Back in the kitchen she was hard at it cleaning her hands. I coughed a few times to get her attention but she seemed not to hear me, and calling her name didn’t help either. All the while she cleaned her hands in a ritualistic manner. After five minutes I concluded she may have some sort of compulsive disorder, and the bubble wrap issue in the lounge reinforced my concerns.
Then she spoke, and I was almost transported out of my body. I imagined my astral being ricocheting off the padded bookcase, with a popping, gunfire-like sound from my impact. I jumped round, startled to find Mrs Dailey stood directly behind me. She looked up, grinning with a secret.
‘I bet you’re wondering about the plastic wrapping, aren’t you? It’s poor Bernie. You’ve seen him under the sink. We were together a long time till he died six months ago. In fact I remember it was the day you moved in, because my sister Bessie commented on the irony as they drove him away down the street, and your removal van come up the other way. Out with the old and in with the new, she’d said.’
‘I’m sorry. I’m sure you miss him a great deal.’
‘I do. I’m glad he’s safe. It’s a shame though, he was always outside enjoying nature, and that’s why I decided to paint the door green, in his memory you see. The blindness got him down in the end. He started bumping into the furniture, and then he was confined in doors. I came down one morning to find him curled up under the coffee table. He just looked like he was asleep; but he was dead.’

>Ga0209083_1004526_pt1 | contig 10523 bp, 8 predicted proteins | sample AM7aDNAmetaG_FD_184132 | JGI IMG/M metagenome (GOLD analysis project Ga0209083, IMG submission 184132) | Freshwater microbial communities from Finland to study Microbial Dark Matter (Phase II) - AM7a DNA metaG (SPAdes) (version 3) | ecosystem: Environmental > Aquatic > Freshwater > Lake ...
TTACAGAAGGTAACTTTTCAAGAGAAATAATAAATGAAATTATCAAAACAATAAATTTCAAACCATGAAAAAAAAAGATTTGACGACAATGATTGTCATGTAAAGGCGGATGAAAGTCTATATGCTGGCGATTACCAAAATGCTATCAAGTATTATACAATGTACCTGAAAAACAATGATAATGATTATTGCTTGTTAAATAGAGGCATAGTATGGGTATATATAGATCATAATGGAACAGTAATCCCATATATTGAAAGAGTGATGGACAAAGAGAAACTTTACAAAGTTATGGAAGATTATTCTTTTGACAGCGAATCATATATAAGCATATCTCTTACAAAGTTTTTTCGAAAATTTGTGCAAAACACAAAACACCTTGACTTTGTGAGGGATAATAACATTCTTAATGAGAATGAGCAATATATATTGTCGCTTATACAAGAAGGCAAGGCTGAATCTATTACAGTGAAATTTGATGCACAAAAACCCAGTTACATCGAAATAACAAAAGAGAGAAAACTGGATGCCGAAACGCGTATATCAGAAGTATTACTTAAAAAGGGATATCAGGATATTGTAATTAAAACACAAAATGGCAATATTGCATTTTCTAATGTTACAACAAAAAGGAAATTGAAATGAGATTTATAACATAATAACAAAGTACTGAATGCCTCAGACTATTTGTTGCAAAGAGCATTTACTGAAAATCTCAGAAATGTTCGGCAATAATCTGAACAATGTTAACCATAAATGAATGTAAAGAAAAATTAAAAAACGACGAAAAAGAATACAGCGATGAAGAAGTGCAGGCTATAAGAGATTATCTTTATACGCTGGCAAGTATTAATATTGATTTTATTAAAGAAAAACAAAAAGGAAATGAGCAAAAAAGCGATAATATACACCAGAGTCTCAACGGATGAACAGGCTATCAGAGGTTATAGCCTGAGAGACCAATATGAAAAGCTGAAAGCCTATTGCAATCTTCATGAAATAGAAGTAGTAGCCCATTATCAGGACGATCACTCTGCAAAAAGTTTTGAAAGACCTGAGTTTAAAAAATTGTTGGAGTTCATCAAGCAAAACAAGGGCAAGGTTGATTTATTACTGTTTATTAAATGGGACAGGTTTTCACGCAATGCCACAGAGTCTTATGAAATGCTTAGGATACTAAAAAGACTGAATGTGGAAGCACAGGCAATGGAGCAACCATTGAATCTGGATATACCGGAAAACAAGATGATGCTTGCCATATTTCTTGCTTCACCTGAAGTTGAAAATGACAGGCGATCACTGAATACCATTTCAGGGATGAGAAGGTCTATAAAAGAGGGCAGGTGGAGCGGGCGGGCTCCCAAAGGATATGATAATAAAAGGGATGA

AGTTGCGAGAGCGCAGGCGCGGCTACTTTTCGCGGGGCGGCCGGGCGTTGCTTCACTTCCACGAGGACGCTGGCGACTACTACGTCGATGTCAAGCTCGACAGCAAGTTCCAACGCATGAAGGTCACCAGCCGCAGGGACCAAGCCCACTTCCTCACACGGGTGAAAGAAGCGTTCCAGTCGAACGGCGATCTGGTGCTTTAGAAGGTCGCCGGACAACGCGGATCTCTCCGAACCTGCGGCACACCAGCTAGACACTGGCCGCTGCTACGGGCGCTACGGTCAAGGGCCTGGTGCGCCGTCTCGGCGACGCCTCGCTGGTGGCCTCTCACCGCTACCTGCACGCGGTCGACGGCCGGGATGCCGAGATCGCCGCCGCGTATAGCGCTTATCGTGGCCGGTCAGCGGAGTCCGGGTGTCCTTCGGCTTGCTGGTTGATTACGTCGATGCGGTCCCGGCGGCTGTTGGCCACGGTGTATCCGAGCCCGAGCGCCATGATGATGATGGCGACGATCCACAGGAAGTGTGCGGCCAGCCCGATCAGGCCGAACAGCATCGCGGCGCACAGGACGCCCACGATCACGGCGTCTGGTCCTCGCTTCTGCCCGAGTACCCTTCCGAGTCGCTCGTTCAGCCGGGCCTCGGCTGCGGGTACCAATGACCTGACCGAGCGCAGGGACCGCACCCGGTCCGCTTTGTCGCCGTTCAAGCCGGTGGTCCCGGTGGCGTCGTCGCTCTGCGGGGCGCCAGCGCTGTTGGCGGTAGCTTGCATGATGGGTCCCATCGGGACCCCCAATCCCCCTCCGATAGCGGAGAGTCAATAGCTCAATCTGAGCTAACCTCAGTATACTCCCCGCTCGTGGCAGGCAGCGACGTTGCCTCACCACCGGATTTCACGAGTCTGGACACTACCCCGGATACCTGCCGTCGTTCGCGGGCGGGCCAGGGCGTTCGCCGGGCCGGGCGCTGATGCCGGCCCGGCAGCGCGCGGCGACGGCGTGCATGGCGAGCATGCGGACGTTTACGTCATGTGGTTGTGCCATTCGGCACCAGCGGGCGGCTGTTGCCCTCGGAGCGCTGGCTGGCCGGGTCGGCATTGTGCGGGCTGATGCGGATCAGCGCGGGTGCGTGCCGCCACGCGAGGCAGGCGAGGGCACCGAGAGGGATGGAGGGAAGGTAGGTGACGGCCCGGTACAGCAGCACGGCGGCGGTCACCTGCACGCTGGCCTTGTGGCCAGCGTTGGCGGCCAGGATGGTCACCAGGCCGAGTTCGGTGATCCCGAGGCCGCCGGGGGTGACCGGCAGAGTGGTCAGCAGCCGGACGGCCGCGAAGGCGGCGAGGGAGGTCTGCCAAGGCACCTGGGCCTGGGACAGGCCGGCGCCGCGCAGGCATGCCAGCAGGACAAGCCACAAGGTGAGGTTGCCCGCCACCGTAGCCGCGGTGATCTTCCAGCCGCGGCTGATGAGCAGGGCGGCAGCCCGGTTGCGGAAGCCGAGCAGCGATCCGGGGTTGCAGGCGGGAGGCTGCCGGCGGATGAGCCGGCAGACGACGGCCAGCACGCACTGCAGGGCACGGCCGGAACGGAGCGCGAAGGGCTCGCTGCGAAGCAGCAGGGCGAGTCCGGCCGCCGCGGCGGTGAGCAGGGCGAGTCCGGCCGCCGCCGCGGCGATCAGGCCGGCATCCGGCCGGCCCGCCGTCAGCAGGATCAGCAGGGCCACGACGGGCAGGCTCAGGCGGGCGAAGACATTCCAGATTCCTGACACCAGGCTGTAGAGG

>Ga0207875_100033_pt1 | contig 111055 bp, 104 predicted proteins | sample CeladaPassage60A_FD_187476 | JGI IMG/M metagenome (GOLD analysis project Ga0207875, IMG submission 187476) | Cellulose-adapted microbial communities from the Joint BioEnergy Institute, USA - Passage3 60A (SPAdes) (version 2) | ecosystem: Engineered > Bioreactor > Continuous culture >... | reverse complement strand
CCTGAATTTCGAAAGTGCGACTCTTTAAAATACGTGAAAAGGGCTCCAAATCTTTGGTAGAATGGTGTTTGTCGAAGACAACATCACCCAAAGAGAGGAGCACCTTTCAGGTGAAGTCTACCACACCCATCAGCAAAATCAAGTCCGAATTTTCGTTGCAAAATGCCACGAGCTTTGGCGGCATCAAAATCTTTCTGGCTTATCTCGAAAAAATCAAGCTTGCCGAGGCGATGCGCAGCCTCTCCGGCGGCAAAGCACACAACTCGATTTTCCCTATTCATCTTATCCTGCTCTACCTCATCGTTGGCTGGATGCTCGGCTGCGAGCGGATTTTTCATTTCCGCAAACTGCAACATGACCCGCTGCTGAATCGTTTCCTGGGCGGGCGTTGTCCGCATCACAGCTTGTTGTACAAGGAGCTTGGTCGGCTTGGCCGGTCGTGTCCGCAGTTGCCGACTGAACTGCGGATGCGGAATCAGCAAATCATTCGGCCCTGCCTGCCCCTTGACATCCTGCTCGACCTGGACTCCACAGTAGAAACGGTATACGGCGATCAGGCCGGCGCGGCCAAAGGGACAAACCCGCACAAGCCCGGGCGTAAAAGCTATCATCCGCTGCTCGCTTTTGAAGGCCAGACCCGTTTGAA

I gasped. ‘What was he doing under the table?’
‘He always slept there, dear.’
I was more than puzzled by her answer, though I really shouldn’t have been, having witnessed her behaviour and strange home.
‘There he is look, with my Jefferson, just before his sight was failing him,’ she said, pointing to a photograph on the wall.
I looked at the man who appeared to be about my age. That can’t be her husband, surely?
‘He looks quite young, if you don’t mind me saying,’ I said, probing for answers.
‘Jeffy? He’s my grandson,’ she said, trying to guide me out of the house. ‘He and Bernie were inseparable. Look there’s his lead on the coat hook; I’ll never remove it, you know. Thank you for your assistance, but I must get on,’ she said, dismissing me from my services, and shutting the green door behind me.